Modern man can even believe that children can be replaced… if one needs companionship, let him get a dog! Dogs are wonderful. He can come home, after a tiring day, to a house full of crying children. This one has not done his homework. This one is sick. This one is nudging. Or, he can come home to a dog. The dog will run to him. It will be happy to see him. The dog may be the first being that has been happy to see him the entire day. So if a person wants Olam Hazeh, he does not have children; he has dogs! This is the attitude of Eisav.

Yaakov, on the other hand, understands that the purpose of children is not for enjoying this world or for making our lives easier. The purpose of children is that children, like all of us, have souls. Those souls need to somehow make their way to Olam HaBa. The only way that a soul can ever get to the World to Come is by spending even the smallest amount of time in This World. Every child that a person has — whether the child lives to 120 be”H [with G-d’s help], or if G-d forbid he doesn’t live long; whether he is productive or not so productive — the only way that soul will ever arrive in the Next World is if it is brought into This World first.

That is what children are all about — following G-d’s desire to take a soul, try to improve the soul and see that the soul makes it to Olam HaBa.

Rav Matisyahu Solomon says that this is the interpretation of the verse: “May the L-rd, G-d of your fathers, add to you like yourselves a thousand times over, and Bless you as he spoke to you” [Devorim 1:11]. Rash”i comments that the Jewish people complained that Moshe was putting a limit on this blessing (only a thousand times!), because G-d had already promised that their children would be “like the dust of the earth which cannot be counted because of its multitude” [Bereishis 32:13]. Moshe responded, “this is my own personal blessing; but G-d will in fact bless you as he has promised.”

The Chasam Sofer explains that Moshe was saying, “if you want to merit the blessing of G-d, you have to appreciate children. When I told you that you would have children 1000 times over, that was a test to see your reaction. Had your reaction been, ‘that’s enough already,’ I would have been disappointed. You reacted the right way — every child is a blessing; every child is Olam HaBa; every child is the greatest thing that G-d can give us. Therefore, since I see that you do appreciate children, you will in fact merit G-d’s blessing of having an infinite number of children.”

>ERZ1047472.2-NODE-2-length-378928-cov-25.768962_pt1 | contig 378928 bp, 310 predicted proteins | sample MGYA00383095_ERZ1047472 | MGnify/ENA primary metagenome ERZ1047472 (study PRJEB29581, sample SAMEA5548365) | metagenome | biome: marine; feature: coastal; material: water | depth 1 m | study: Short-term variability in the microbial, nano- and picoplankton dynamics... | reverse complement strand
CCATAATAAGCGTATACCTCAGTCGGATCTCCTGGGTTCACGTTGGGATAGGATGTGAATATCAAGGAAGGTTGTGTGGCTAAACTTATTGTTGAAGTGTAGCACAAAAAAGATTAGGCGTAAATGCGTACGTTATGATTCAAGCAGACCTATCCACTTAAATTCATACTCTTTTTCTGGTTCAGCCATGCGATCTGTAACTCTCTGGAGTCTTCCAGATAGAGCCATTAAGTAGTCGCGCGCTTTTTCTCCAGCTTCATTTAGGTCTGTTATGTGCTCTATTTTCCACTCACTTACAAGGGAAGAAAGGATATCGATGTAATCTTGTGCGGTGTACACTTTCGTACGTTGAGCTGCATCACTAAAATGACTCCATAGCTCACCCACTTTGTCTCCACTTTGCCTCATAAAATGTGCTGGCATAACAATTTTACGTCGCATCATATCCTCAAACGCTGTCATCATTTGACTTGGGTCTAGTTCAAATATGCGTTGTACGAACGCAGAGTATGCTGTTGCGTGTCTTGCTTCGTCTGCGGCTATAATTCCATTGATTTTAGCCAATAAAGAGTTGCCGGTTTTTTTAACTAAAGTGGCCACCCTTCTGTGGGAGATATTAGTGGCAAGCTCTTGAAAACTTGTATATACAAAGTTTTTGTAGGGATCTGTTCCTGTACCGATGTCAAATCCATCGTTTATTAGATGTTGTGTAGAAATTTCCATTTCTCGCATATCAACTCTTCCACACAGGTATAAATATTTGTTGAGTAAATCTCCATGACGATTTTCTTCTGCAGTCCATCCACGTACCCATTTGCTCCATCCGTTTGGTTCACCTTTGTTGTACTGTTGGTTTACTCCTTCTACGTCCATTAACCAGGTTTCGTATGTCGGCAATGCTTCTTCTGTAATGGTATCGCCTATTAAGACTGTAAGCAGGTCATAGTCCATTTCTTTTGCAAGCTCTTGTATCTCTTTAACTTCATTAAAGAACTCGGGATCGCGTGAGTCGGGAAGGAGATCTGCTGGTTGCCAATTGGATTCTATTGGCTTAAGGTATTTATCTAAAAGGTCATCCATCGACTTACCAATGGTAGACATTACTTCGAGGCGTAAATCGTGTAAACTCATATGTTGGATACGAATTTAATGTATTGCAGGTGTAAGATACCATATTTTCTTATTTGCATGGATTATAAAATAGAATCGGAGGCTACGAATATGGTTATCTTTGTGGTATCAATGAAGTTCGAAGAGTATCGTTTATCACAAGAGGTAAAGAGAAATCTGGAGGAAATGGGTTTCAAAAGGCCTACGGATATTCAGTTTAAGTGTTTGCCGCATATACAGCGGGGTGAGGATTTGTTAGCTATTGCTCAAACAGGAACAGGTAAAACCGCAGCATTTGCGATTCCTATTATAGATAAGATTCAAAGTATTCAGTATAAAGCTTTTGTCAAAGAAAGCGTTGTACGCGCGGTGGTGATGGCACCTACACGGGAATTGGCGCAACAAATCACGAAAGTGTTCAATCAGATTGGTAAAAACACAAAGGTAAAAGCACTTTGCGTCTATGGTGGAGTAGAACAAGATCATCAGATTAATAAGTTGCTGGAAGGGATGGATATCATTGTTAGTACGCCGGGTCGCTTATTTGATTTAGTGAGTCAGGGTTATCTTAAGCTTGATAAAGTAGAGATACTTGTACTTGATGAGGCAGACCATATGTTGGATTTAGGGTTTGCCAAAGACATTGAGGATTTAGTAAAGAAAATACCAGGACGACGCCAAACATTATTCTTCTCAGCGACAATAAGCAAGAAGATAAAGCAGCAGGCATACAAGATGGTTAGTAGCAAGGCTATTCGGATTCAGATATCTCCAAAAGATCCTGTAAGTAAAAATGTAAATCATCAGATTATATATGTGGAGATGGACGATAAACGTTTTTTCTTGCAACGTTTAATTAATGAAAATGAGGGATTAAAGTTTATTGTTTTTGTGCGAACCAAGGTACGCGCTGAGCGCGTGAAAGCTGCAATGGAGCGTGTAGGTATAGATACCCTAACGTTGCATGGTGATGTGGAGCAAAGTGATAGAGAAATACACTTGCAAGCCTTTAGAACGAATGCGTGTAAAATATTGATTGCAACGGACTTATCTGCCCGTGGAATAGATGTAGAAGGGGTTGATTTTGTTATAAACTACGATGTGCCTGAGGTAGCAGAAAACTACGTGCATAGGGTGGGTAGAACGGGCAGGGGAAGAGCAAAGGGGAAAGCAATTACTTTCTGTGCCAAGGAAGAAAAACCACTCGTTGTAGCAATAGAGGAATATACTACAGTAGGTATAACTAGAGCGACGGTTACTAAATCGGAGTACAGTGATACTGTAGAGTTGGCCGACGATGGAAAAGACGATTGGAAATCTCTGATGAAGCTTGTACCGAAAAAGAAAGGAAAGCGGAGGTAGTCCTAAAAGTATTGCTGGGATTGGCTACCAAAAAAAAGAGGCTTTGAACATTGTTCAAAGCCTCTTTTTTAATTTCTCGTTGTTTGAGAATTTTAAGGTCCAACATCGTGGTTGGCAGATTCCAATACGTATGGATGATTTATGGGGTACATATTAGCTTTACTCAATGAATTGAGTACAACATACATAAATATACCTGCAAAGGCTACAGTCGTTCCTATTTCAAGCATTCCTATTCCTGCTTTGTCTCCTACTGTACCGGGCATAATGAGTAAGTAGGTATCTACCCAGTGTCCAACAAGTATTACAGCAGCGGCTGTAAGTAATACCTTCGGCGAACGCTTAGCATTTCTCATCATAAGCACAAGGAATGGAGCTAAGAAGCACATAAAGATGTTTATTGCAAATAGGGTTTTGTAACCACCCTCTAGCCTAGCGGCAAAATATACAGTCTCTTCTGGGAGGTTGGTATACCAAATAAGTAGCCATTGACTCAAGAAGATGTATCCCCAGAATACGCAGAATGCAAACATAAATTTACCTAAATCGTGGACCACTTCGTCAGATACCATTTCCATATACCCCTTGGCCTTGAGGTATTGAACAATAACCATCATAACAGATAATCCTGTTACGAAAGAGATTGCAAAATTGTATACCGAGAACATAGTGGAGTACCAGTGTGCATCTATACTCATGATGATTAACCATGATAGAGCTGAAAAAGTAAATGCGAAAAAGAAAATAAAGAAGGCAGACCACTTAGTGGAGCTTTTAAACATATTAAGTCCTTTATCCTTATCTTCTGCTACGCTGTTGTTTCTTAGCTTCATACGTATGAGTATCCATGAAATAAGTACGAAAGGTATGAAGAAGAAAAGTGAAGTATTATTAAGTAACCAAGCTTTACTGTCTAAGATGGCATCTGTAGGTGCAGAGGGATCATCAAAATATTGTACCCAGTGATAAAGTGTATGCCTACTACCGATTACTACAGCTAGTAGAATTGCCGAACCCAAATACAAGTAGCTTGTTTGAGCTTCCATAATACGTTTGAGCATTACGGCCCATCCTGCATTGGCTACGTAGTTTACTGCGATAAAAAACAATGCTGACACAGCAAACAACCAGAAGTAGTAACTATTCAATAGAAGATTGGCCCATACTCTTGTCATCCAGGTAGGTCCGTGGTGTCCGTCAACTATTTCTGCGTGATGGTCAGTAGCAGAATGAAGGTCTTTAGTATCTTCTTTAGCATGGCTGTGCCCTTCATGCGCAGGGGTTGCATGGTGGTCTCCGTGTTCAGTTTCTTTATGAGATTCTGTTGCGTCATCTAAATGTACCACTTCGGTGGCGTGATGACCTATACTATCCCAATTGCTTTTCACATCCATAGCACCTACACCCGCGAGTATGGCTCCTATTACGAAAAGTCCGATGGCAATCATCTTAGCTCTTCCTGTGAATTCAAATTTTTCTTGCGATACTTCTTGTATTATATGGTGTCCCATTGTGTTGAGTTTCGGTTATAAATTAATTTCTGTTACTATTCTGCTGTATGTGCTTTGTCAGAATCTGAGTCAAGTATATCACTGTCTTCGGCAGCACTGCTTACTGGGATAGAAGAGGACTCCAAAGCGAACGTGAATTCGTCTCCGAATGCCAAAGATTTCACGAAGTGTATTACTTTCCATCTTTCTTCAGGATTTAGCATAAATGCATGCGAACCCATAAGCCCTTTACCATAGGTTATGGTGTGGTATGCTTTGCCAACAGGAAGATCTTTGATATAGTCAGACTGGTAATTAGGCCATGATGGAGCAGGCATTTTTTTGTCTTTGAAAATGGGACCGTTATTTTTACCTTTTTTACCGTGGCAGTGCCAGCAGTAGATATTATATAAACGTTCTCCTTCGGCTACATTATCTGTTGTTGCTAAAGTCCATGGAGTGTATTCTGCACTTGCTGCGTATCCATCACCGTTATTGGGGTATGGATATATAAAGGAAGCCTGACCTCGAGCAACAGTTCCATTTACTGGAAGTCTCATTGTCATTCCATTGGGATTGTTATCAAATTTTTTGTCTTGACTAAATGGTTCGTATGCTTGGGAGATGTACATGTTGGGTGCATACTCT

Olam HaZeh / HaBa — This / The Next World

Sources and Personalities

Rash”i — (1040-1105) Rav Shlomo ben Yitzchok; Troyes and Worms, France.

Menachem Zion — Rabbi Menachem Ben-Tzion Zachs; Israel.

Chasam Sofer — (1762-1839) Rav Moshe Sofer/Schreiber; Hungarian Jewish Rabbinical leader; Pressburg (today’s Bratislava).

Rav Matisyahu Solomon — Mashgiach Ruchni, of Yeshiva Beth Medrash Gavoha, Lakewood, N.J.

Transcribed by David Twersky; Seattle, Washington.
Technical Assistance by Dovid Hoffman; Yerushalayim.

This week’s write-up is adapted from the hashkafa portion of Rabbi Yissochar Frand’s Commuter Chavrusah Torah Tapes on the weekly Torah portion (#171). The corresponding halachic portion for this tape is: The Prohibition Against Flattery. The other halachic portions for Parshas Vayishlach from the Commuter Chavrusah Series are:

  • Tape # 033 – Nitel Nacht
  • Tape # 075 – Tombstones
  • Tape # 124 – The Noachide Laws
  • Tape # 217 – Terrorism: How May an Individual Respond?
  • Tape # 261 – Elective Surgery and Milah on Thursdays
  • Tape # 307 – The Difficult Childbirth
  • Tape # 351 – Tefilas Haderech
  • Tape # 395 – Free Will vs. Hashgocha Pratis
  • Tape # 439 – Executing a Ben Noach based On His Admission

Tapes or a complete catalogue can be ordered from:

Yad Yechiel Institute
PO Box 511
Owings Mills, MD 21117-0511
Call (410) 358-0416 for further information.

Also Available: Mesorah / Artscroll has published a collection of Rabbi Frand’s essays. The book is entitled:

Rabbi Yissocher Frand: In Print

and is available through your local Hebrew book store or from Project Genesis, 1-410-654-1799.